BJS mission: To collect, analyze, publish, and disseminate information on crime, criminal offenders, victims of crime, and the operation of justice systems at all levels of government. These data are critical to federal, state, and local policymakers in combating crime and ensuring that justice is both efficient and evenhanded.
An international consortium of more than 750 academic institutions and research organizations, Inter-university Consortium for Political and Social Research (ICPSR) provides leadership and training in data access, curation, and methods of analysis for the social science research community. ICPSR maintains a data archive of more than 250,000 files of research in the social and behavioral sciences. It hosts 21 specialized collections of data in education, aging, criminal justice, substance abuse, terrorism, and other fields.
KIDS COUNT is a project of the Annie E. Casey Foundation to track the well-being of children in the United States. By providing high-quality data and trend analysis through its KIDS COUNT Data Center, the Foundation seeks to enrich local, state and national discussions concerning ways to secure better futures for all children — and to raise the visibility of children's issues through a nonpartisan, evidence-based lens. In addition to including data from the most trusted national resources, the KIDS COUNT Data Center draws from more than 50 KIDS COUNT state organizations that provide state and local data, as well publications providing insights into trends affecting child and family well-being. Through its National KIDS COUNT Project, the Foundation develops and distributes reports on important well-being issues. Much of the data from these nationally recognized publications, including the KIDS COUNT Data Book, are featured on the KIDS COUNT Data Center.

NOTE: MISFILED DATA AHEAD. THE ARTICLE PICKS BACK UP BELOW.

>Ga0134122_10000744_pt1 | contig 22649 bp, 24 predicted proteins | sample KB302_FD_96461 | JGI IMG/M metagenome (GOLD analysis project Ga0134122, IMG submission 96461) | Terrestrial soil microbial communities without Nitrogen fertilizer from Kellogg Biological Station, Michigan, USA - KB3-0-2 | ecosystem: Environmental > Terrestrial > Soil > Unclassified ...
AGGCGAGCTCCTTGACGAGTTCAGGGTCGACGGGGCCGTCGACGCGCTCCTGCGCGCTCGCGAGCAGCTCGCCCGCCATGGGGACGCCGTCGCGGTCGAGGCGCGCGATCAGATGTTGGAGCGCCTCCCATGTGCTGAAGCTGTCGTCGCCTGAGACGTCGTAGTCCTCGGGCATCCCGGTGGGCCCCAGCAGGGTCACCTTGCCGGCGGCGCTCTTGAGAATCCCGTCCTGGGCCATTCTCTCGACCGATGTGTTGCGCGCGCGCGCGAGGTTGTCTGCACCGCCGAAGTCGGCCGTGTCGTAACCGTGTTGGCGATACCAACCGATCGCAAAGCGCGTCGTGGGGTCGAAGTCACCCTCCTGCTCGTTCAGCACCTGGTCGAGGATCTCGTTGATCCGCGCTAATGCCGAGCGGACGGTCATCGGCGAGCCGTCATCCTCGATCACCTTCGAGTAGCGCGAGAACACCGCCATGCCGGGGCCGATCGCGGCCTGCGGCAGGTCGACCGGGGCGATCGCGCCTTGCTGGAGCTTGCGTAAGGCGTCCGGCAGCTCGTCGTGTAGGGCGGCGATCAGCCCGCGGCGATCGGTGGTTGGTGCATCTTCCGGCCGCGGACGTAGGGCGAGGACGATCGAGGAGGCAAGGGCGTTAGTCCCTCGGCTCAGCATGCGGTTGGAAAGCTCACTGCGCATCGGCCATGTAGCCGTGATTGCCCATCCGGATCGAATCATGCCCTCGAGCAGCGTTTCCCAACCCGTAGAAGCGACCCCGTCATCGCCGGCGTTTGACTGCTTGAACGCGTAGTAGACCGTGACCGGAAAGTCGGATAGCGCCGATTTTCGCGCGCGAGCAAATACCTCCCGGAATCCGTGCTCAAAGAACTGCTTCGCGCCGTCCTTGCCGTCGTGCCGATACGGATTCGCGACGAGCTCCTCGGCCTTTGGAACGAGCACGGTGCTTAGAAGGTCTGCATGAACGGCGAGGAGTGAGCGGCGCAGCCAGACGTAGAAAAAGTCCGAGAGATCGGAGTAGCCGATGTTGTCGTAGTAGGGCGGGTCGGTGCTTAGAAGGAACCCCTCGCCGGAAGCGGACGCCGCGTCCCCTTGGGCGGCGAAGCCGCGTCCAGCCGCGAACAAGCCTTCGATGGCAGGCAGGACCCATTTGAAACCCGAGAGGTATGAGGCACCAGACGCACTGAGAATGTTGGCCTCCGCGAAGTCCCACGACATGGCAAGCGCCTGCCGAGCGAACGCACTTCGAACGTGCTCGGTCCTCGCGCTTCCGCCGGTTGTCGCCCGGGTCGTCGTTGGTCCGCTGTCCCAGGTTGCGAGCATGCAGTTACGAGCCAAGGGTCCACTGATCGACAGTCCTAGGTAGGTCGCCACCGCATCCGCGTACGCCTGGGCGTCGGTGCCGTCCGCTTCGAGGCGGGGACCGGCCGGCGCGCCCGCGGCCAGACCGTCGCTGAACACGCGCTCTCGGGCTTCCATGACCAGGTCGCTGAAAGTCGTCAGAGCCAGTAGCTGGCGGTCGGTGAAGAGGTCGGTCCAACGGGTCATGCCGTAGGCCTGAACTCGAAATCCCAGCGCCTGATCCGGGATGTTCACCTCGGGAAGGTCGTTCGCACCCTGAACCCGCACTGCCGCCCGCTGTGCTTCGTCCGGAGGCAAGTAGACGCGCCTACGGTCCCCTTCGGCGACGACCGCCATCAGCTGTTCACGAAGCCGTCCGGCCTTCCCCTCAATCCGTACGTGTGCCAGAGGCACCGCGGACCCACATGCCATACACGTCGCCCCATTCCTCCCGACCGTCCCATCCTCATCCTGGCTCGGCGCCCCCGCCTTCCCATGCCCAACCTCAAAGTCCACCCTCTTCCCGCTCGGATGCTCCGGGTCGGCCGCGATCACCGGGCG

The OJJDP Statistical Briefing Book (SBB) enables users to access online information via OJJDP's Web site to learn more about juvenile crime and victimization and about youth involved in the juvenile justice system. Developed for OJJDP by the National Center for Juvenile Justice, SBB provides timely and reliable statistical answers to the most frequently asked questions from policymakers, the media, and the general public. In addition, the data analysis and dissemination tools available through SBB give users quick and easy access to detailed statistics on a variety of juvenile justice topics.
Federal, state, and international statistical, economic, demographic, and geographic information. National income and production statistics, retail and wholesale trade data, interest rates, economic indicators, and social and demographic statistics, plus data on energy, environmental protection, agriculture, fisheries, crime, etc.
Coverage: From the U.S. government, 1973 to present; from international intergovernmental, 1983 to present.
Extensive selection of statistics for the United States, with selected data for regions, divisions, states, metropolitan areas, cities, and foreign countries from reports and records of government and private agencies.